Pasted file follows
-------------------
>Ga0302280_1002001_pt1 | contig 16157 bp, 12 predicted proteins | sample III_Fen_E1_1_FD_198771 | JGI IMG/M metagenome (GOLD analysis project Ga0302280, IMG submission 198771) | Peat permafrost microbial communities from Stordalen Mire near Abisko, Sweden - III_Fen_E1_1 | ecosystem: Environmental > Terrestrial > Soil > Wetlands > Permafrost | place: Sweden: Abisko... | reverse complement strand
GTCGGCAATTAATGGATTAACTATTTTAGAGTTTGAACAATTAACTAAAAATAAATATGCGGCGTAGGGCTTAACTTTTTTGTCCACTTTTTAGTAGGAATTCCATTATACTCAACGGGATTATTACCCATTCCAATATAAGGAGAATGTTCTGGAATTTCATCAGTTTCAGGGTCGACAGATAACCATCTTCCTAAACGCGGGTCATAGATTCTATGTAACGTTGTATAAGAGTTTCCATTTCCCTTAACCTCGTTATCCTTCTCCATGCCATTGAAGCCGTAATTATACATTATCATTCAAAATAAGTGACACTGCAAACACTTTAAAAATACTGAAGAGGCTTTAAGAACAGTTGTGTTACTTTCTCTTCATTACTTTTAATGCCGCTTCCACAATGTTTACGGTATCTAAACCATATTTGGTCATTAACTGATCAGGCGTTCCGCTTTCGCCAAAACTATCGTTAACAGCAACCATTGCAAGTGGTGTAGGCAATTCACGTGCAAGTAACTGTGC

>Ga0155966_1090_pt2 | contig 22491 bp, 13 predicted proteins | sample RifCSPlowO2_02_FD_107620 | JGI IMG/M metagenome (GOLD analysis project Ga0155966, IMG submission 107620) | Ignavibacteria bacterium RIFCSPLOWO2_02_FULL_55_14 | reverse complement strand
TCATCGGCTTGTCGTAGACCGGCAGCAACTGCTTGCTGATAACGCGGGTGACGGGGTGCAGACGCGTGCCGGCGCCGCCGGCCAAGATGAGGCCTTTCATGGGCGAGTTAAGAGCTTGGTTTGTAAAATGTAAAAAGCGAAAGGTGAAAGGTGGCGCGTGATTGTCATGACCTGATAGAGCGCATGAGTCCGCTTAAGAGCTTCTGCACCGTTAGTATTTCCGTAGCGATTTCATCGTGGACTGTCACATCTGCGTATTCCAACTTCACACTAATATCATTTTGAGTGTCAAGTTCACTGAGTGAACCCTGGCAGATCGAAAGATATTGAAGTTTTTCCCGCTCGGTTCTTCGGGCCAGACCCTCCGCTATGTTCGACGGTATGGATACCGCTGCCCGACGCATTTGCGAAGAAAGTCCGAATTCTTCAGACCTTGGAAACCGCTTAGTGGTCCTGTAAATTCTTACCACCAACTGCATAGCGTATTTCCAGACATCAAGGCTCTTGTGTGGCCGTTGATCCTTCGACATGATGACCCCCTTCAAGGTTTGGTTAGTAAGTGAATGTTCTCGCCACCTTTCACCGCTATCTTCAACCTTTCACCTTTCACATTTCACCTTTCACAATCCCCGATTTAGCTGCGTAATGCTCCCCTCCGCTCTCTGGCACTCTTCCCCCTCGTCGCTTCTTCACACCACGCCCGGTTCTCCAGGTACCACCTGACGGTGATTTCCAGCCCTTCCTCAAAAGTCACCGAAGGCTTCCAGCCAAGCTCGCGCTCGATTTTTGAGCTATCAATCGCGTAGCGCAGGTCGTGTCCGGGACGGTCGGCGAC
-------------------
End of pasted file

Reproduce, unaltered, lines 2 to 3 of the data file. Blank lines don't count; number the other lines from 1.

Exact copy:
GTCGGCAATTAATGGATTAACTATTTTAGAGTTTGAACAATTAACTAAAAATAAATATGCGGCGTAGGGCTTAACTTTTTTGTCCACTTTTTAGTAGGAATTCCATTATACTCAACGGGATTATTACCCATTCCAATATAAGGAGAATGTTCTGGAATTTCATCAGTTTCAGGGTCGACAGATAACCATCTTCCTAAACGCGGGTCATAGATTCTATGTAACGTTGTATAAGAGTTTCCATTTCCCTTAACCTCGTTATCCTTCTCCATGCCATTGAAGCCGTAATTATACATTATCATTCAAAATAAGTGACACTGCAAACACTTTAAAAATACTGAAGAGGCTTTAAGAACAGTTGTGTTACTTTCTCTTCATTACTTTTAATGCCGCTTCCACAATGTTTACGGTATCTAAACCATATTTGGTCATTAACTGATCAGGCGTTCCGCTTTCGCCAAAACTATCGTTAACAGCAACCATTGCAAGTGGTGTAGGCAATTCACGTGCAAGTAACTGTGC

>Ga0155966_1090_pt2 | contig 22491 bp, 13 predicted proteins | sample RifCSPlowO2_02_FD_107620 | JGI IMG/M metagenome (GOLD analysis project Ga0155966, IMG submission 107620) | Ignavibacteria bacterium RIFCSPLOWO2_02_FULL_55_14 | reverse complement strand